To determine the prevalence of mental illness in older adults and its effect on home care and personal care home (PCH) use.
Using nonidentifying administrative records (fiscal years 1997-1998 to 2001-2002) from the Population Health Research Data Repository housed at the Manitoba Centre for Health Policy, we determined the 5-year period prevalence for individuals aged 55 years and over (119 539 men and 145 752 women) for 3 mental illness categories: cumulative mental disorders (those having a diagnosis of depression, anxiety disorder, personality disorder, schizophrenia, and [or] substance abuse), any mental illness, and dementia. We calculated age-specific and age-adjusted rates of home care and PCH use and the prevalence of mental illness in PCH residents.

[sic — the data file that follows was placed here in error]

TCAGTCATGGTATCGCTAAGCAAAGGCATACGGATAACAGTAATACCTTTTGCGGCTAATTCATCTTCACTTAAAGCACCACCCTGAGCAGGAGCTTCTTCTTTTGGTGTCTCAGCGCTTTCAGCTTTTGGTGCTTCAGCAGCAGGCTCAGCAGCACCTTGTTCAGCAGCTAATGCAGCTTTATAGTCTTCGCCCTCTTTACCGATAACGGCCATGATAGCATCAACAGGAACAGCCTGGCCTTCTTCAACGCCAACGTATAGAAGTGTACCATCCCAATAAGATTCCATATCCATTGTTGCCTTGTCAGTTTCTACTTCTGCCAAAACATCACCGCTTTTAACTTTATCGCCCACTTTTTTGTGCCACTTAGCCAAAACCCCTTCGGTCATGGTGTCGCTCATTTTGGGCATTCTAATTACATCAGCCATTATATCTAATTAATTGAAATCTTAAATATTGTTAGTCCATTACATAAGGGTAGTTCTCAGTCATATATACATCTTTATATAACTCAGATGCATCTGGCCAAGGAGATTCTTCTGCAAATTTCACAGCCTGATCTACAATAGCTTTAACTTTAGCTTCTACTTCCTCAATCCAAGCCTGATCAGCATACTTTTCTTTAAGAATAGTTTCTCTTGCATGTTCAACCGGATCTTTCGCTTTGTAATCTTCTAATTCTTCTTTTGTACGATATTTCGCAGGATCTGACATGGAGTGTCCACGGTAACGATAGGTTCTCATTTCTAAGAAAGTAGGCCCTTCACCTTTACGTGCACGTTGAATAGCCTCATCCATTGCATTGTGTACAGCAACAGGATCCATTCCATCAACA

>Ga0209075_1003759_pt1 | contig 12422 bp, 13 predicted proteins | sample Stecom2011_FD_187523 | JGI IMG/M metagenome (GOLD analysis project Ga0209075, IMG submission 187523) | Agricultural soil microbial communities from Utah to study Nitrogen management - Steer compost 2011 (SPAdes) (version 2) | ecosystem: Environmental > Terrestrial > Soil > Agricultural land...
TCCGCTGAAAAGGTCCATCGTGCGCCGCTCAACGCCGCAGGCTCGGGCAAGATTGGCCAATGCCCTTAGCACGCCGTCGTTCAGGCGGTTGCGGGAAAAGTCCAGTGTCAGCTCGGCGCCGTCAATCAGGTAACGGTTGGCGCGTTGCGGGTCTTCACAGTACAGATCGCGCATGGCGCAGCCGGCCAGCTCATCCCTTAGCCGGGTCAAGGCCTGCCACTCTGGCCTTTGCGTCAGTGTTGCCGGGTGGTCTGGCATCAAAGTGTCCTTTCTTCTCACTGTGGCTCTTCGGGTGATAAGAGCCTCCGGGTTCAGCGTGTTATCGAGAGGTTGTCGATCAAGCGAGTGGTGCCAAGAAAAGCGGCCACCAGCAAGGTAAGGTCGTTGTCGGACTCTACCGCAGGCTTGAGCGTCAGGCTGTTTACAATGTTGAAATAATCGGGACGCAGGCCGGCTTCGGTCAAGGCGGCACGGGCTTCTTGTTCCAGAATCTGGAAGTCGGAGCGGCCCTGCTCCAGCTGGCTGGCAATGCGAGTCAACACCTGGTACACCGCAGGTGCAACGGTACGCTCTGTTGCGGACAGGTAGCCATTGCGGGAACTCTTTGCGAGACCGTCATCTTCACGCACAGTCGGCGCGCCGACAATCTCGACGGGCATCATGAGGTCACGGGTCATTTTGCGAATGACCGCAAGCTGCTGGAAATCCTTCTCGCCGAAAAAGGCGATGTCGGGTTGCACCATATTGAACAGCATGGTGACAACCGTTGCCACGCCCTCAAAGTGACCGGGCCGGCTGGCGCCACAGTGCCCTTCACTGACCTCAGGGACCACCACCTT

From the group aged 55 to 59 years to the group aged 90 years or older, the prevalence of mental illness increased with the population's age. The prevalence of any mental illness rose from 32.4% to 45.0% in men and from 42.6% to 51.9% in women, and dementia prevalence rose from 2.0% to 33.6% in men and from 1.3% to 40.3% in women. The age-adjusted annual rates of open home care cases per 1000 population aged 55 and older varied by mental illness grouping (no mental disorder, 57 for men and 91 for women; cumulative mental disorders, 162 for men and 191 for women; dementia, 300 for men and 338 for women). The age-adjusted rates of PCH use per 1000 population aged 75 years and older also varied by mental illness grouping (no mental disorder, 53 for men and 78 for women; cumulative mental disorders, 305 for men and 373 for women; dementia, 542 for men and 669 for women). Among patients admitted to (or resident in) a PCH in 2002-2003, 74.6% (87.1%) had a mental illness, and 46.0% (69.0%) had dementia.
Mental illness affects the use of home care and nursing homes profoundly. Individuals with dementia used home care at 3 times the rate of those having no mental illness diagnosis, and they used PCHs at 8 times the rate.